The topic of diversity is predominantly studied within conventional corporations following a top-down implementation, while ignoring other types of organizational forms. To add to the diversity academia, this paper studied how diversity work is understood, approached and implemented in democratic member-based organizations, such as cooperatives. This was done through an interpretive, case study approach using six semi-structured interviews with members of three different cooperatives based in Copenhagen, Denmark. The findings show that inherent to the modus operandi of the cooperative is a culture of inclusion, characterized by equality, solidarity, high levels of workerengagement and a culture of communication. The findings also show an understanding of diversity which takes the form of a duality. People are seen both in terms of individuality and socio-demographic belonging; maintaining both the dignity and integrity of the individual, while recognizing that not all people have access to the same opportunities. This is explained by the value ascribed to a diverse workforce defined as such not by social categorizations but by individuals’ background, personalities and interests. Conjointly, meaningful diversity work relies on the recognition of sociodemographic traits, which are seen as a determinant of social exclusion that need to be counteracted for the greater social good. The researchers of this study believe that this intertwining view on diversity, combined with the innate culture of inclusion, makes the cooperative a promising organizational form for achieving the emancipation of minorities in the workplace.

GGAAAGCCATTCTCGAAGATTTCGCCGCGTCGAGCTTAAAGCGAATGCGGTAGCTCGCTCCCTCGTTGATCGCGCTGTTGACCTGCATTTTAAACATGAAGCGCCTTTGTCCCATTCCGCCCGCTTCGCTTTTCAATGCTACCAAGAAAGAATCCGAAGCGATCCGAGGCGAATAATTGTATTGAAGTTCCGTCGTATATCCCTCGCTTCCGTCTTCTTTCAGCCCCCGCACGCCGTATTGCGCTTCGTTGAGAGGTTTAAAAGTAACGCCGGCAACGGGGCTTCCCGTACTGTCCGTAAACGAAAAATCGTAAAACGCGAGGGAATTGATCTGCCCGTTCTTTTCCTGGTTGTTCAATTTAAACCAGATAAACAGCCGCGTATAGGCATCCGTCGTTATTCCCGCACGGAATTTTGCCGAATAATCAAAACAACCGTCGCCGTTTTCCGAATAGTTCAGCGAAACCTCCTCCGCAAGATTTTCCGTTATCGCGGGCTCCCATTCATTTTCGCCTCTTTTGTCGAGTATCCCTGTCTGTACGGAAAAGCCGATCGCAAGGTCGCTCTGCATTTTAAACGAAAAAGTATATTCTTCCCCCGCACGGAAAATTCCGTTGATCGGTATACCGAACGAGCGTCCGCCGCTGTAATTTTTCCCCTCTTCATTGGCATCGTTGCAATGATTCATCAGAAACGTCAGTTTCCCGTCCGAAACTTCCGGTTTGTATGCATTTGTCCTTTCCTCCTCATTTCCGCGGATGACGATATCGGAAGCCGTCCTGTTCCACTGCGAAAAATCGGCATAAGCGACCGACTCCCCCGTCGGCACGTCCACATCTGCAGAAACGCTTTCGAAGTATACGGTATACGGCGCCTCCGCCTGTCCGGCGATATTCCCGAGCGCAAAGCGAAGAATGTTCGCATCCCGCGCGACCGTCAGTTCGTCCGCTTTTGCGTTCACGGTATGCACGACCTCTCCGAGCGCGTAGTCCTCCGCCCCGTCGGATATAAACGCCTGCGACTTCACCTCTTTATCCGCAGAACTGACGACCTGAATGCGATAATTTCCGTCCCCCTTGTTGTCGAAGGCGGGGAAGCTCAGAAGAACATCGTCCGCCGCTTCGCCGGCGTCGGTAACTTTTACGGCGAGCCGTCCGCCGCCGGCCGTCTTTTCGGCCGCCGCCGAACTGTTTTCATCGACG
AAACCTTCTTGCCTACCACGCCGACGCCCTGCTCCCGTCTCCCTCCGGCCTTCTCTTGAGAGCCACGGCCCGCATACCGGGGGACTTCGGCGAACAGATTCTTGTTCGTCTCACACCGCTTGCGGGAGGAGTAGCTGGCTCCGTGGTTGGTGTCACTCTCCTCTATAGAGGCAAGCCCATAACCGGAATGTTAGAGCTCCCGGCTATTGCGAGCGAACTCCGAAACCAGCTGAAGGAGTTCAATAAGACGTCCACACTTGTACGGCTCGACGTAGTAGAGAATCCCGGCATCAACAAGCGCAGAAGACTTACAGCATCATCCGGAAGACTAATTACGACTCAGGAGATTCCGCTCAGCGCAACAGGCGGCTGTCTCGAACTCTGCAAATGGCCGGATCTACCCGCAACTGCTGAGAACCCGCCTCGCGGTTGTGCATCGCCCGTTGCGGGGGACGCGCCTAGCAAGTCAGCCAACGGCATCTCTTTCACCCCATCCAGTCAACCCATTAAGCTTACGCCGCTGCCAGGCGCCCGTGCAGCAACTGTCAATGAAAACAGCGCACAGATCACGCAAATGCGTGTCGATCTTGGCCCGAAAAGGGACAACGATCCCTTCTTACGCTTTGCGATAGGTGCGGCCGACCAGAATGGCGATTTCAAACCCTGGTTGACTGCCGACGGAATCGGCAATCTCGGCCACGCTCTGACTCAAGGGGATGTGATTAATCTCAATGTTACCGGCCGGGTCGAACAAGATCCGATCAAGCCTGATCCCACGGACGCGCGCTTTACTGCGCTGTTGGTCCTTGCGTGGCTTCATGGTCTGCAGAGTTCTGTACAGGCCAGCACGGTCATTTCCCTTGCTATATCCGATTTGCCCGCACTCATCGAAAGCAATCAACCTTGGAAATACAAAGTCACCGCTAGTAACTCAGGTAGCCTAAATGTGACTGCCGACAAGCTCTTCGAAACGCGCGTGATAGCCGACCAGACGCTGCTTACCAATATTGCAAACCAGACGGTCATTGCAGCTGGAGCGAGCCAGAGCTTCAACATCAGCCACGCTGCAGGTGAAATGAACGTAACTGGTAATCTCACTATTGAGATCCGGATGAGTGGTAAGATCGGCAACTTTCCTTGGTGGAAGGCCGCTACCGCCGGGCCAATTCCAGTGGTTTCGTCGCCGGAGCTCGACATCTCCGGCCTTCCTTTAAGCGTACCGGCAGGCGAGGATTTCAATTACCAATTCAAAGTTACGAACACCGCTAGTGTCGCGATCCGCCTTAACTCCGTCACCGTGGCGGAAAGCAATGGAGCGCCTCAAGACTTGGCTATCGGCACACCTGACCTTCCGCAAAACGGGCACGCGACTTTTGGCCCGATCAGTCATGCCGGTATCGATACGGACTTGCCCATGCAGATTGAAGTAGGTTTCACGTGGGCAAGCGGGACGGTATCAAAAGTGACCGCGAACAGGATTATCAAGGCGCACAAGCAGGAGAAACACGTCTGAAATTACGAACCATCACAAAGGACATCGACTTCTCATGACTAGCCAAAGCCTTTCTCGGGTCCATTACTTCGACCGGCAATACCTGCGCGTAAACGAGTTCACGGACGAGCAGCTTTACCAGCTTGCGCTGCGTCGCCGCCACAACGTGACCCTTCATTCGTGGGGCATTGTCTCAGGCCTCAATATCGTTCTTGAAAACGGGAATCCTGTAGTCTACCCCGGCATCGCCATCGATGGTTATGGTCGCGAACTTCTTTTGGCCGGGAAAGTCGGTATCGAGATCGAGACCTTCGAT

|Educations||MSc in Business, Language and Culture - Diversity and Change Management, (Graduate Programme) Final Thesis|
|Number of pages||81|